“Mademoiselle Baudelaire”: about a poet and his black Venus

In Miss Baudelairepublished by Éditions Dupuis, the Brussels screenwriter and illustrator Yslaire is interested in the triangular relationship between Charles Baudelaire, his mother and his lover Jeanne Duval, but also in the poet’s literary epic or his place in the world. artistic bohemian era.

Let’s call her Jeanne Duval, as there are doubts about her real last name. Described as “Mulatto, not very black, not very pretty” of Ernest Prarond, left with three major handicaps: his skin color, his lack of education, and the animosity that Charles Baudelaire’s mother constantly devoted to him. Despite this, she had a major influence on the latter, to the point of being considered an unconditional muse and the main inspiration of the Flowers of evil. About their relationship, the title Miss Baudelaire points out two essential parametric data: Charles’s inexorable affection for Jeanne, but also his inability to formalize an eternally prone love of mockery and cheating. Because it is an erratic relationship that will guide the story of Yslaire, with a few visual symbols as a demonstration: Jeanne as a gargoyle dominating space, a vagina represented by a rose, an infected phallus embodied by a snake spitting poison , a woman whose silhouette dominates. that of the almighty artist, emanations of smoke projecting representations of the desired being (magnificent double page 68-69).

In Yslaire’s fictional story, Baudelaire observes Jeanne at the Théâtre du Panthéon in 1842. However, she has only a few words to say on stage. But the appeal is immediate and stimulating. He invites her to dinner, but she remains silent: “Women like me, anyway, call themselves by their bodies.” Théodore de Banville, Nadar and Ernest Prarond, friends of the poet, think of nothing else, they who mock her willingly without Charles ever coming to his defense. The latter first makes her ritual visits, on Mondays between 4 and 6 pm, then moves to her home. She keeps calling him “Lord” despite their often shared intimacy. In 1845, Baudelaire, hitherto busy squandering his father’s inheritance on Jacopo Bassano’s fake paintings, was notified by a notary of his mother’s intention to deprive him of resources. The latter will also embarrass Jeanne to the point of seeing in her the cause of all her son’s problems: economic, health, psychological …

Yslaire is not content to say this three-step relational waltz. By marrying Baudelaire’s dark romanticism, adding dreamlike visions and vignettes that sometimes border on pornography, he will link the artist to his work, revealing what fabric the latter is made of. He will also touch on the figure of a poet who has become illustrious: his poetic proclamations at Café Momus, where he is still only the leading animator of the most accomplished artists, his proven dandyism, his expensive lifestyle. , his frequenting of Dr. Moreau’s hashish circles — there he met Théophile Gautier and his white Venus, Apollonie Sabatier — his mercury-treated abdominal pains (with which he was poisoned), his suicide attempt in 1845, her drug abuse, her return to her mother, her separations and reconciliations with Jeanne, her attitude during the “Spring of the Peoples” of 1848, her role in the review Public healthhis first literary successes, the translations of Edgar Allan Poe, the censorship imposed on his “flowers” …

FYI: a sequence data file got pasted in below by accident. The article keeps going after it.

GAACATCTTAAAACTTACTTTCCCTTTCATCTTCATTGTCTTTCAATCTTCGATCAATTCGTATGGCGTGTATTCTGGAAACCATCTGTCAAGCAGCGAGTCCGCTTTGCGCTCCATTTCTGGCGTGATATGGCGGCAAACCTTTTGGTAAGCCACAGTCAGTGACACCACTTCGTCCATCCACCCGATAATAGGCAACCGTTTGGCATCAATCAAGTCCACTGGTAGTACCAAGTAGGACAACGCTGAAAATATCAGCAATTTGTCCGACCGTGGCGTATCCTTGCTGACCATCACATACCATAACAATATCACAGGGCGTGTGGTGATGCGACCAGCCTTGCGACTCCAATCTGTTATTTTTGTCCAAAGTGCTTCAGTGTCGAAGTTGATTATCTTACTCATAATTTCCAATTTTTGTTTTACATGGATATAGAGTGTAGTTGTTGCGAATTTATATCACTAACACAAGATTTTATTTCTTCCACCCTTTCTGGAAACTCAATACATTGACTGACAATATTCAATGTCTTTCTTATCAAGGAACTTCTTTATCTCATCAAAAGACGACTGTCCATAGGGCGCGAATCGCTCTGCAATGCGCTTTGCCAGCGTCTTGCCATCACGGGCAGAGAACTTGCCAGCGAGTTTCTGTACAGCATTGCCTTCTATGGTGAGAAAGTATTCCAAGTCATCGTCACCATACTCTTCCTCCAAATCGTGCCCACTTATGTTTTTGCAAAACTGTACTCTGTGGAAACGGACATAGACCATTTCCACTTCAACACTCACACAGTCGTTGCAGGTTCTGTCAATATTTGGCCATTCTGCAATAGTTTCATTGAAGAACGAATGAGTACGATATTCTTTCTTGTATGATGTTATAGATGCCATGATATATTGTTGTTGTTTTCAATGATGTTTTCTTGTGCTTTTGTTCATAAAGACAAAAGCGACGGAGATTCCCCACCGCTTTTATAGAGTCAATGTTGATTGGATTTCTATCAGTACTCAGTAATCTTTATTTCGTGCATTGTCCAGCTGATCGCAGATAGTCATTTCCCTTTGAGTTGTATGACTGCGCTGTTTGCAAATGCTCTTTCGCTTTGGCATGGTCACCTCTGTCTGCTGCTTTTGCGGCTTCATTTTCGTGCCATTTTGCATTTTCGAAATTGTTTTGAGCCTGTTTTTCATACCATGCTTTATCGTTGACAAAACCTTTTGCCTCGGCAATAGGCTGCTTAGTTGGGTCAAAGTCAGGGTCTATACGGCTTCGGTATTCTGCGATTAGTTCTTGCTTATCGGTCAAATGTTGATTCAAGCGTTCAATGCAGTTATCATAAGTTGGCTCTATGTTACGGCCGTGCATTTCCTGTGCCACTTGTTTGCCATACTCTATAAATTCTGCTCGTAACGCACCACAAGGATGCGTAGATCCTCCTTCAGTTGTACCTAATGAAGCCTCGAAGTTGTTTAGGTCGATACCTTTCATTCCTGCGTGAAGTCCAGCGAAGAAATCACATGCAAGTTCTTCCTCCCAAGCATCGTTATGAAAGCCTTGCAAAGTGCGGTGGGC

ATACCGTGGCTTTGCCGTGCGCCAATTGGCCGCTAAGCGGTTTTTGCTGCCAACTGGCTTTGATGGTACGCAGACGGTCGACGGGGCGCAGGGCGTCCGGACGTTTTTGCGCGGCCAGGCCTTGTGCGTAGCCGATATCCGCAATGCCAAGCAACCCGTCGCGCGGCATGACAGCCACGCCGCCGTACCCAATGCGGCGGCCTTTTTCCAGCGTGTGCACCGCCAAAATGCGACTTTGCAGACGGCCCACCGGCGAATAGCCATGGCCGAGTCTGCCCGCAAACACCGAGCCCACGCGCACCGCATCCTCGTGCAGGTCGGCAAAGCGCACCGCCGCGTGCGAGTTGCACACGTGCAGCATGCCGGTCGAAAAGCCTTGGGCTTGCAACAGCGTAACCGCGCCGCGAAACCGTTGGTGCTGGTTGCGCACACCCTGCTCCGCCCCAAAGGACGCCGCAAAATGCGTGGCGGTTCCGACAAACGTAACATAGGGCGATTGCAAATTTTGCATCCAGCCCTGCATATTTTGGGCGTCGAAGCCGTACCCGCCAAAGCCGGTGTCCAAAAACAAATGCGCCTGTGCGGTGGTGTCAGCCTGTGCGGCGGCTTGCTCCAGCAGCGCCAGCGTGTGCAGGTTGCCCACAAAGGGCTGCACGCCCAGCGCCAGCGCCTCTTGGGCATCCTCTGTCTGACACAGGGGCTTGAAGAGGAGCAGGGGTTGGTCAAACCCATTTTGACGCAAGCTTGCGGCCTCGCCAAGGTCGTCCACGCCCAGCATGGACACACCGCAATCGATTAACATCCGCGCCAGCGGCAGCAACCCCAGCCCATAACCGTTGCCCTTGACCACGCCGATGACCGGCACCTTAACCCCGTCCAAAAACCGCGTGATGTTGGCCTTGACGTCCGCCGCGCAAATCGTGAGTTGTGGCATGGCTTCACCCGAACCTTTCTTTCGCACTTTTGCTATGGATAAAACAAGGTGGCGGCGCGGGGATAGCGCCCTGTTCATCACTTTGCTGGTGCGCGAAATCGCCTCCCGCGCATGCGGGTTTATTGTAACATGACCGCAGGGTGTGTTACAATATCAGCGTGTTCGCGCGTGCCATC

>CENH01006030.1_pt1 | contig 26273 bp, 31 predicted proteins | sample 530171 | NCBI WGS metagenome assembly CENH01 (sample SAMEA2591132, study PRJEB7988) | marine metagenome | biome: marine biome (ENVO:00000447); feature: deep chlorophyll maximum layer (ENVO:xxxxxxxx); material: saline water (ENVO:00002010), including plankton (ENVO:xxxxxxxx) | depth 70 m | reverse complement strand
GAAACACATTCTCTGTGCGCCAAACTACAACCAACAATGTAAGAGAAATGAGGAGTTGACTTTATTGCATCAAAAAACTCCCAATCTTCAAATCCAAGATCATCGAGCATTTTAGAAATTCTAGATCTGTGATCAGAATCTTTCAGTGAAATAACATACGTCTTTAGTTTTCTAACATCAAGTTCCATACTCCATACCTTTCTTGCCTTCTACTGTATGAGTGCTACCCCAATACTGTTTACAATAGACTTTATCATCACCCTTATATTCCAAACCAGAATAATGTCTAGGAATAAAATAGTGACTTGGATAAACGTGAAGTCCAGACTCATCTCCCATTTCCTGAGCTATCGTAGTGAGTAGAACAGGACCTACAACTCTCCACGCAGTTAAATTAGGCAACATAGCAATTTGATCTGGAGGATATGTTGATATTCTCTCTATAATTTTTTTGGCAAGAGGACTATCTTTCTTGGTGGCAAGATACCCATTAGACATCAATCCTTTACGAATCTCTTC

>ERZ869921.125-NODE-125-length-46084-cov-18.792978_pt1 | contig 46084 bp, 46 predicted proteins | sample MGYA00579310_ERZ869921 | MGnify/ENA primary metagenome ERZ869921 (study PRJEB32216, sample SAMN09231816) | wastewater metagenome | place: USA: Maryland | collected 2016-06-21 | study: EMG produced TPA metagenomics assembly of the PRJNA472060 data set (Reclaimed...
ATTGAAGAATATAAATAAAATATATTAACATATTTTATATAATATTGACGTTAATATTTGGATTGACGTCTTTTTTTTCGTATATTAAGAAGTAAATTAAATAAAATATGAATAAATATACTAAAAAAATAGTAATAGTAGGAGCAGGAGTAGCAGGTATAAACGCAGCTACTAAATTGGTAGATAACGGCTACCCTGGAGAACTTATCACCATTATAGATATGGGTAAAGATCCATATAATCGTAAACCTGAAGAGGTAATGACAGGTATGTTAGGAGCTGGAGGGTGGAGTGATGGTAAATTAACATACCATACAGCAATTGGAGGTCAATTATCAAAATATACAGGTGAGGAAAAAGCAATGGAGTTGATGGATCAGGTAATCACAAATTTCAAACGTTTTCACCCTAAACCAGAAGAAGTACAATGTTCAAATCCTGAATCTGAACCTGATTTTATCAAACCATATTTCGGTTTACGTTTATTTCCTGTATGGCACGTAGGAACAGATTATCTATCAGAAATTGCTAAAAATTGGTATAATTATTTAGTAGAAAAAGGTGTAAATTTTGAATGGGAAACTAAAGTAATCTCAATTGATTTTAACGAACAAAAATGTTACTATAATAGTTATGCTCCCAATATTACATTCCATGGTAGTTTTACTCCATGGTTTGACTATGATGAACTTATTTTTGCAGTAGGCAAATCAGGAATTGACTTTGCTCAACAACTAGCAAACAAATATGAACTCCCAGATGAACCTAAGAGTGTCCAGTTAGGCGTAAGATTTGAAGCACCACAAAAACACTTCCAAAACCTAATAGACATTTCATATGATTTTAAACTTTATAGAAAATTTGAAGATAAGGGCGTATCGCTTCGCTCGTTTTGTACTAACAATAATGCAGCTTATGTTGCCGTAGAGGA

Miss Baudelaire it has magnificent designs, with differentiated chromatic codes. The album also enjoys appreciable psychological relief, as well as nuances about drugs or racism. Yslaire is based on a letter that Jeanne addresses to Baudelaire’s mother to structure her story, in which she slips, as we have seen, a series of symbolic representations. In this sense, animals occupy a special place: crows, black cats, snakes or even this albatross with which the poet identifies. “Its giant wings prevent it from walking.” Jeanne, meanwhile, will double her role as a teacher as an assistant: she learns to read, to write, and Baudelaire ends up dictating her prose, often in a trance. Soon, the two lovers will have to go from house to house, chased by the bailiffs. As a good dandy, Baudelaire, in fact, persists in spending more than he earns. And soon, the couple breaks up. Then the poet becomes dirty: “You’ve gotten fat and you’re clinging to me, like an old stinky, alcoholic skin! » The situation is much more nuanced: Jeanne is obsessed with Charles, but Charles has little taste for his freedom and his license. Yslaire portrays her relationship as a novelist, providing the right amount of drama, subtlety, and emotional precision.

Miss Baudelaire it never ceases to amaze. For his formal radicalism, for his evocation of the artistic Paris of the 19th century, for the triple portrait of poet, couple and filial relations that he carries within him. It is clear that Yslaire manages, through her graphic and narrative ventures, to get as close as possible to her subject, to reproduce its poetic impulse and passionate impulse. Finally, keep in mind that timelines are coming to close an album that we can’t recommend too much.

Miss BaudelaireYslaire
Dupuis, April 2021, 160 pages

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